in the· definition of the statute. There is no proof to ""arrant the court in that the opal in question was part ofa collection of antiques produced before the year 1700. This being so, it is an importation of a single article, and no court has gone to the extent of holding that one article constitutes a collection. The decision of the board sustaining the action of the collector in assessing duty under paragraph 452 must be affirmed.
UNITED STATES v.RICHARDS et al. (Circuit Court, S. D. New York. January 31, 1895.) No. 1,877.
CUSTOMS DUTIES-COVERINGS OF IMPORTATIONS-ADDITIONAL DUTY.
Wooden cases with cardboard partitions, in which opal glass bottles were packed and imported, being usual packages for such bottles, are not subject to additional duty as "unusual coverings," or as designed .for any· other use than the bona fide transportation of said bottles to the United States, within Act June 10, 1890, § 19.
This was an application by the United States for a review of the decision of the board of general appraisers reversing the decision of the collector of the port of New York as to the rate of duty on certain merchandise imported by C. B. Richards & Co. The importations in question were opal glass bottles, packed in wooden cases with cardboard partitions. The collector imposed an ad valorem duty upon the bottles and the cases, and also an additional duty upon the cases, under section 19 of the act of June 10, 1890, upon the ground that they were unusual packages. The board of general appraisers decided that the additional duty was improperly imposed. The collector appealed. Affirmed. Jason Hinman, Asst. U. S. Atty., for collector. Everit Brown (of Comstock & Brown), for importers. COXE, District Judge (orally). The articles imported were opal glass bottles. They were imported in wooden cases having cardboard partitions. The only question for the court to determine is whether or not the packages in which they were imported were unusual and designed for use other than in the bona fide transportation of the bottles to the United States. The trend of judicial decision upon this question is to the effect that the additional duty cannot be levied unless it appears that it was the intention of the importer to introduce into the United States some article under the guise of a covering which is designed by him for use other than as a covering after the importation is completed. If the covering is suitable, proper and not out of the ordinary, it should not be subjected to the additional duty. The court cannot say that this importer intended-to put it plainly-to commit a fraud upon the revenue or to introduce here the wooden cases for use other than as bona fide packages for his bottles. Of course bottles of this character require a package of some kind. To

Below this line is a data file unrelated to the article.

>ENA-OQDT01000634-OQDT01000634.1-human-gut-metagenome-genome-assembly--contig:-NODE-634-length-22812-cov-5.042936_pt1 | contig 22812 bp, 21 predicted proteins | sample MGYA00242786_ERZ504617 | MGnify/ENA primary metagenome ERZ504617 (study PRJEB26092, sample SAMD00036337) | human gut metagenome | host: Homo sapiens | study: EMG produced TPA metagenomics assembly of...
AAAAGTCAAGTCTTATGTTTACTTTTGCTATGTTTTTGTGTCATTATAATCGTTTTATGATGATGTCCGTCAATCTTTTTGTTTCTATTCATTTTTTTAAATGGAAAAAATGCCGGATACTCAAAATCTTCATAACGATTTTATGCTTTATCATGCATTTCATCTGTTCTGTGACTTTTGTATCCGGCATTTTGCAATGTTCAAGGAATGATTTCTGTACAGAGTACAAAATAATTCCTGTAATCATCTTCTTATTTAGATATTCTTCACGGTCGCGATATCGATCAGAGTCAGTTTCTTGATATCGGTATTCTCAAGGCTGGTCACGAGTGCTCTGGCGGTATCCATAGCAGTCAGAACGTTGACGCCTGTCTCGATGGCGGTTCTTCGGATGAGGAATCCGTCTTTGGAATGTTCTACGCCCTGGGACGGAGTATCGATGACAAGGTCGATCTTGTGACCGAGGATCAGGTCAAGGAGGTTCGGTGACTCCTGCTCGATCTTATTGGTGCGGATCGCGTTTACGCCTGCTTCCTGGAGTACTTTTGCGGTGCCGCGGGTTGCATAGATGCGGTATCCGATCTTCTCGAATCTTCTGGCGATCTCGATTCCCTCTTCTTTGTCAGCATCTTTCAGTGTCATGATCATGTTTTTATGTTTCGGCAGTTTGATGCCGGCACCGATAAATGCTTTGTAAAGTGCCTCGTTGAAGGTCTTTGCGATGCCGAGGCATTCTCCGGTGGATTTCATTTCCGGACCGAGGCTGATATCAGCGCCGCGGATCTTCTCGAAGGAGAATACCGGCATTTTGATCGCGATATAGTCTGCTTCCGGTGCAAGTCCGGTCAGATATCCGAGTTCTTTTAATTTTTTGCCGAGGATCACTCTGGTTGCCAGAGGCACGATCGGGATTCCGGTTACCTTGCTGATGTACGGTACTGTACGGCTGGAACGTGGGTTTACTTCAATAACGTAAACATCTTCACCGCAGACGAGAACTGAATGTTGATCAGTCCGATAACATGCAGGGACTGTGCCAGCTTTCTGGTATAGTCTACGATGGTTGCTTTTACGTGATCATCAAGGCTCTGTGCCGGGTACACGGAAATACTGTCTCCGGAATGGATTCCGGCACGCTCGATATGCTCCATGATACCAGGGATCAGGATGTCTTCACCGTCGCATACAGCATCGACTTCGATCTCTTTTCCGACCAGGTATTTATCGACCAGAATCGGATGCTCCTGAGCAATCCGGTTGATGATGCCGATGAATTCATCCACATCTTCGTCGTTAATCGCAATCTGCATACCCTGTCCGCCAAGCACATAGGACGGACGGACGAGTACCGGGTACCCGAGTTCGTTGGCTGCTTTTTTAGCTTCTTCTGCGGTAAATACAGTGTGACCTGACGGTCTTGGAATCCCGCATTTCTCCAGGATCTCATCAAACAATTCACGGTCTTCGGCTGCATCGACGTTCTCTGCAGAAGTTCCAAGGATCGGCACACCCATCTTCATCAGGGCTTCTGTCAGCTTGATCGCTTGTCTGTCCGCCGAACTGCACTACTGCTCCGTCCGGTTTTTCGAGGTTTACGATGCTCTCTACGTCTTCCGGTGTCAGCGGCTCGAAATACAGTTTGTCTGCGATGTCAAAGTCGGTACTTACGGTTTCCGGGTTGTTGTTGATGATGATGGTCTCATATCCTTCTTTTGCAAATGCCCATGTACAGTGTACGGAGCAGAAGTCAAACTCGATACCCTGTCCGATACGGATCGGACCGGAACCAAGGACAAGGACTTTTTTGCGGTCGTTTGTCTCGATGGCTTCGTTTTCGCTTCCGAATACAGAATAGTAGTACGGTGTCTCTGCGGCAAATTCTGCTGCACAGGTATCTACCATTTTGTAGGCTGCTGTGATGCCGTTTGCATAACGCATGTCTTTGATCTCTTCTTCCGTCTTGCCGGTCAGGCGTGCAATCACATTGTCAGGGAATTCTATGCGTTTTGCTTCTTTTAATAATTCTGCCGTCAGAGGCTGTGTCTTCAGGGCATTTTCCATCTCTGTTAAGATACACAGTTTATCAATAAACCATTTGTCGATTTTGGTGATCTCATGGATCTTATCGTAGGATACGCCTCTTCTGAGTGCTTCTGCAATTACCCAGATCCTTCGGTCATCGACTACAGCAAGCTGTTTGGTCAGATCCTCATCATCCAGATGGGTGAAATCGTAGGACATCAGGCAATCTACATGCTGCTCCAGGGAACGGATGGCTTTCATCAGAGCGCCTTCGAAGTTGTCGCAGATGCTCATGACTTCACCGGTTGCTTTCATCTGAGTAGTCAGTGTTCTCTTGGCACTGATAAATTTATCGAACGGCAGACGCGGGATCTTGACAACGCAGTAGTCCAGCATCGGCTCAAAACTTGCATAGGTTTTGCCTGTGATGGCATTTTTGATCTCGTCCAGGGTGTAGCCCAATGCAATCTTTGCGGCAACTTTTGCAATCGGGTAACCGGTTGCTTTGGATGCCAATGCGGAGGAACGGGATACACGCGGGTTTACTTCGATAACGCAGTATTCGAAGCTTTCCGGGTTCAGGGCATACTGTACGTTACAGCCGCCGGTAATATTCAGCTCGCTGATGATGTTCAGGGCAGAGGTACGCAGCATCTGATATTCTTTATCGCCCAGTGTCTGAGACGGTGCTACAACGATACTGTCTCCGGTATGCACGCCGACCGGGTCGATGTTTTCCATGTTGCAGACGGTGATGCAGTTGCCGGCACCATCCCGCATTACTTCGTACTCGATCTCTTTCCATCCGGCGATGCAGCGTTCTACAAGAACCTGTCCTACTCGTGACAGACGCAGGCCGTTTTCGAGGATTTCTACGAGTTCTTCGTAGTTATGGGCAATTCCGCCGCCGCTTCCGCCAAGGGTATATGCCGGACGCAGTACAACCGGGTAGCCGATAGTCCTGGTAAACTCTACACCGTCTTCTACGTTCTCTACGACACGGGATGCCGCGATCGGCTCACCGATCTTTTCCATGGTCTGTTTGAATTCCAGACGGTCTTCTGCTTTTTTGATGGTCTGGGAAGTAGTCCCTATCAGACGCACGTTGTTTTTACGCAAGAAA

place them in a common wooden box, and prevent breakage by placing straw or pasteboard between them, would seem to be a proper and usual manner of pacldng. Upon the evidence before the board it is quite clear that this importer has for a number of years been importing these bottles in precisely the same way in which the bottles in question were imported. The board of appraisers reached a correct conclusion when they said this was a usual package for these bottles. Other importers may have brought in other bottles, or possibly similar bottles in a different way, but to say that the packages in question are exceptional, unusual, and so out of the ordinary, as to bring them wit:b.in the provision in question does not seem to be warranted by the proof. The decision of the board is affirmed.
PARK et al. v. UNITED STATES. (Circuit Court, S. D. New York. No. 1,943.
CUSTOMS DUTIES-AcT OCT. 1, 1890-CAI,VERT'S MEDICAL SOAP.
February 8, 1895.)
Calvert'S medical soap, containing 20 per cent. of carbolic acid, and used for curative purposes, held not to dutiable as a "toilet soap," under paragraph 79, but under the last clause of said paragraph, "all other soaps not provided for in thls act."
This was an application by Park & Tilford, copartners, and importers of certain merchandise known as "Calvert's Medical Soap," for a review of the decision of the board of general appraisers sustaining the decision of the collector of the port of New York as to the rate of duty on such merchandise. Edward Hartley, for importers. Wallace Macfarlane, U. S. Atty., and Henry C. Platt, Asst. U. SAtty. . COXE, District Judge (orally). The importation in this case consists of Calvert's medical soap. It was classified by the collector as "toilet soap" under paragraph 79 of the tariff act of October 1, 1890. The importers protested, insisting that it should have been >classified under the last clause of that paragraph, which provides for "all other soaps, not provided for in this act." There was also an alternative protest, which it is. unnecessary to consider. A toilet soap is used as a detergent for cleansing purposes only, 'fhat this is not such a soap is proved by an overwhelming weight of testimony. A medical soap is one used for remedial purposes. There is no doubt, I think, that this is what it purports to be-a 'medical soap. If it be a soap, unquestionably it is more specifically provided for under the last clause of paragraph 79 than any other provision of the tariff act. The district attorney advances the proposition that, although the collector might be wrong in his classification, the decision of the board may be sustained for the reason ,that both importer and collector are wrong, and the importation should have been classified under paragraph 77 of the same act.